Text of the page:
The government accepted only seven of the 217 amendments submitted by lawmakers to the budget bill. Finance Minister Zdravko Marić was the only minister to defend the budget bill in the Sabor, while the remaining ministries sent lower-ranking officials to do the job.
One of the few amendments that did win over the government was one submitted by People's Party defector Marijana Puh, now with Milan Bandić’s party, and two of her HDZ colleagues. This bill would allocate an additional 10 million kuna in funding for the development of the country's mountain regions.
Milan Bandić's amendment that would have added 250 million kuna to the budget to pay for school textbooks for all elementary school children did not pass. State Secretary for Education, Branka Ramljak, rejected the amendment, but did pledge that the government would try to find a way over the next year to finance the textbook measure.
As opposition amendments were rejected, one by one, Ivan Lovrinović of the Change Croatia party said the government didn't care about ordinary people.
"This is the cruel face of this government, which refuses to help its own people but is willing to stuff the pockets of bankers,” he said.
Živi zid MP Ivan Vilibor Sinčić said the entire exercise was futile, "We're being forced to do something that is doomed from the start."
In the same vein, the SDP's Arsen Bauk went a step further and submitted an amendment mocking President Kolinda Grabar Kitarović and her fondness for supporting Croatia at high-profile sporting events like the World Cup and the Davis Cup. He drafted an amendment to allocate an extra 20 thousand kuna to the President's Office for “cheering activities and props”.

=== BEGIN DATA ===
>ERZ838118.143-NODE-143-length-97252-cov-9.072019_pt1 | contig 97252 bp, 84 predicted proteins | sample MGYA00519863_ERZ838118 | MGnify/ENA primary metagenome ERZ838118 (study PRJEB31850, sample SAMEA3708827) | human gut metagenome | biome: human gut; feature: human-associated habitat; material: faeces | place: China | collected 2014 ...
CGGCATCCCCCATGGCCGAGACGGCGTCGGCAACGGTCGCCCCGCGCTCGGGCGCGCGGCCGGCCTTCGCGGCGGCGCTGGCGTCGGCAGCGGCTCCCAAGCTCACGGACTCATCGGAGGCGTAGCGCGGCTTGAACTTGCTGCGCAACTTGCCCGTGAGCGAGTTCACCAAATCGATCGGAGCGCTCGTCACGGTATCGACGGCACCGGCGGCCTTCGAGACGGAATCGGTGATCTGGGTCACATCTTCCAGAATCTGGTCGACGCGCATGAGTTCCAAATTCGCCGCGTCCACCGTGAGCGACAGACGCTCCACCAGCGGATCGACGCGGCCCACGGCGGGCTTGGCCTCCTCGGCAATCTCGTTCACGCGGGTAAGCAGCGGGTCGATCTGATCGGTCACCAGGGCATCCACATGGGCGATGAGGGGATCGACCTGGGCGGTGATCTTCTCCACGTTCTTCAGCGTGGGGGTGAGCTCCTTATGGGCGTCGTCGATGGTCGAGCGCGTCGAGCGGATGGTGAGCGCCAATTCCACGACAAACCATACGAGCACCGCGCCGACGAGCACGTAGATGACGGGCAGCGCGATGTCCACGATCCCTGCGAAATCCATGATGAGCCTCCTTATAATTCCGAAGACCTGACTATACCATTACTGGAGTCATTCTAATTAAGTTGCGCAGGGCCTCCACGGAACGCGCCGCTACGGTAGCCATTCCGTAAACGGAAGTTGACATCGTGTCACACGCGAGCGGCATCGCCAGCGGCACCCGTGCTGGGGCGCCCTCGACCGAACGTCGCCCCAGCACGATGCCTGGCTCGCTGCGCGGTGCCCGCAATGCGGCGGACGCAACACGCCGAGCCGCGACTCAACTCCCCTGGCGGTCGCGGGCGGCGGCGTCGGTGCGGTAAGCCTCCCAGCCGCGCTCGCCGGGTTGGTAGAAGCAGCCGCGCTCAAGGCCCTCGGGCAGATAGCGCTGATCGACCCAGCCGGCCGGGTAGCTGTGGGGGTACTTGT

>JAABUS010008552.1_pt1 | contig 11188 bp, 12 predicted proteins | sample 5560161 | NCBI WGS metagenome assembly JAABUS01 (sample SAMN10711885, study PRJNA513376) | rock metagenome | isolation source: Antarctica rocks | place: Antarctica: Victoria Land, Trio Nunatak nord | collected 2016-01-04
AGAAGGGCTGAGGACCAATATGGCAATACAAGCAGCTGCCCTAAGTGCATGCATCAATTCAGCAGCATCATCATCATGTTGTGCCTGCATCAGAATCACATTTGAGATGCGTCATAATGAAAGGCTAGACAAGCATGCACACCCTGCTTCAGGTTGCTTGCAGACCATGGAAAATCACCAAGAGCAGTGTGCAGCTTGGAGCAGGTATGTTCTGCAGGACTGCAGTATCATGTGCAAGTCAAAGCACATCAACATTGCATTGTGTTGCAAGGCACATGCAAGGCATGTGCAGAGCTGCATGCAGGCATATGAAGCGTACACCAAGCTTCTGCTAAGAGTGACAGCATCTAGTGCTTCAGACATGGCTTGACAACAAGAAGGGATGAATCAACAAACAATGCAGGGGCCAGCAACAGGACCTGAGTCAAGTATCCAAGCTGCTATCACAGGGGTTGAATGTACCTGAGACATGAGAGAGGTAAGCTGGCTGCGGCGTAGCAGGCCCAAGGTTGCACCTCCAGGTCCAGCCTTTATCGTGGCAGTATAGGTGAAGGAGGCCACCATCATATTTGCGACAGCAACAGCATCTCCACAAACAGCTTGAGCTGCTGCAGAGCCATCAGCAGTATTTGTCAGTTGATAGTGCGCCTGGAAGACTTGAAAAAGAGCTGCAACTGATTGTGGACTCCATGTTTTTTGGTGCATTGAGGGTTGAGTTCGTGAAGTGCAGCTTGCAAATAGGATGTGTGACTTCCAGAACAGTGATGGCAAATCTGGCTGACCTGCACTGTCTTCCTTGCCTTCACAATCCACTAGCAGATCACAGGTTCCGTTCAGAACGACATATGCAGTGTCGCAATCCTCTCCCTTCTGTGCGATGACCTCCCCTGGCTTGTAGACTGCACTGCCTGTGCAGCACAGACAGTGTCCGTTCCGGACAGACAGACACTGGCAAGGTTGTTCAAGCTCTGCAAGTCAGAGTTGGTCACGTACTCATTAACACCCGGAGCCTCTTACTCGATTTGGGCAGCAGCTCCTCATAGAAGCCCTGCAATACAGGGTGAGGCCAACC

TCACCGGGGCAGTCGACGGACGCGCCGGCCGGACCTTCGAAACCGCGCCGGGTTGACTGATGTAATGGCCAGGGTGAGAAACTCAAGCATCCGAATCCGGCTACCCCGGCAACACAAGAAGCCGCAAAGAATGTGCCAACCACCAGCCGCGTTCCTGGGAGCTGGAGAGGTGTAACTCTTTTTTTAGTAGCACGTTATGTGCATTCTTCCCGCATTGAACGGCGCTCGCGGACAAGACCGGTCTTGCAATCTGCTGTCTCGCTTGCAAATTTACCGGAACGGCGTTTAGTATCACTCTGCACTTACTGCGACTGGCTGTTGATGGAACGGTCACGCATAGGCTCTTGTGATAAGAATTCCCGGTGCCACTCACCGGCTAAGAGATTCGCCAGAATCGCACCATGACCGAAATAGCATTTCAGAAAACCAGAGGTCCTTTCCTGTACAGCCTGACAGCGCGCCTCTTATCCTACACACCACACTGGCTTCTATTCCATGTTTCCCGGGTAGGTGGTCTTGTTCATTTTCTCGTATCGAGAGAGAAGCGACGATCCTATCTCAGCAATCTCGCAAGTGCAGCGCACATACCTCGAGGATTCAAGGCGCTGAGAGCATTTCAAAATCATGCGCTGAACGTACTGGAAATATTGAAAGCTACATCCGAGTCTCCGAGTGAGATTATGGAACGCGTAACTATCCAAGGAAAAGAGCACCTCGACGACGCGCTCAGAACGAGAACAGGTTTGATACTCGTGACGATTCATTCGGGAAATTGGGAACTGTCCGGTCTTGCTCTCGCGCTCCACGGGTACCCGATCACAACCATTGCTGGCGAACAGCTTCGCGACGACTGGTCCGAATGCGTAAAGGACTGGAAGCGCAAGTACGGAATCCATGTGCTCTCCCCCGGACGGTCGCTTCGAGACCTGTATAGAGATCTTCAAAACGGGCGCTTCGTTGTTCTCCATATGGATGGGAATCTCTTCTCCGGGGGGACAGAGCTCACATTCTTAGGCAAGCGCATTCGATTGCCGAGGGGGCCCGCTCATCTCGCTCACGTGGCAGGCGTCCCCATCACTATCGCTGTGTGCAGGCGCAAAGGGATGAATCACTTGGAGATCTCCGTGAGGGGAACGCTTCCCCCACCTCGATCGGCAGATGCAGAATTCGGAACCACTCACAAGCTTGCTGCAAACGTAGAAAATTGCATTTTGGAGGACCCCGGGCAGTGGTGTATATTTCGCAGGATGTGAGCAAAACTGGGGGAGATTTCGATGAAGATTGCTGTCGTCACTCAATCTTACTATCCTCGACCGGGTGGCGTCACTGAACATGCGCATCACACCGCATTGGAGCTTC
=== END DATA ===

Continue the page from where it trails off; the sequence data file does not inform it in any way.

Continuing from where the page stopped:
"Our President's only successful foreign policy activity is cheering,” he told the chamber.
Needless to say, the amendment was rejected.
In what is likely the result of some major political bargaining, the People's Party, who are a junior member of the HDZ-led coalition, did not show up in the chamber to defend their amendment to the bill regulating foster care. This bill was fiercely debated on Thursday and had divided the ruling coalition. The People's Party had said it wanted the bill to include same-sex partners as potential foster care providers. Their failure to support their own amendment was met with strong criticism from the opposition.
SDP leader Davor Bernardić said the foster care bill clearly discriminated on the basis of sexual orientation, adding that the SDP expected it to be struck down by the Constitutional Court or the European Court of Human Rights. Bernardić told a news conference that this kind of law sent a message to “civilized” Europe that Croatia was a country that condoned discrimination, a consequence, he said, of the government's bad policy on human rights and personal freedoms.
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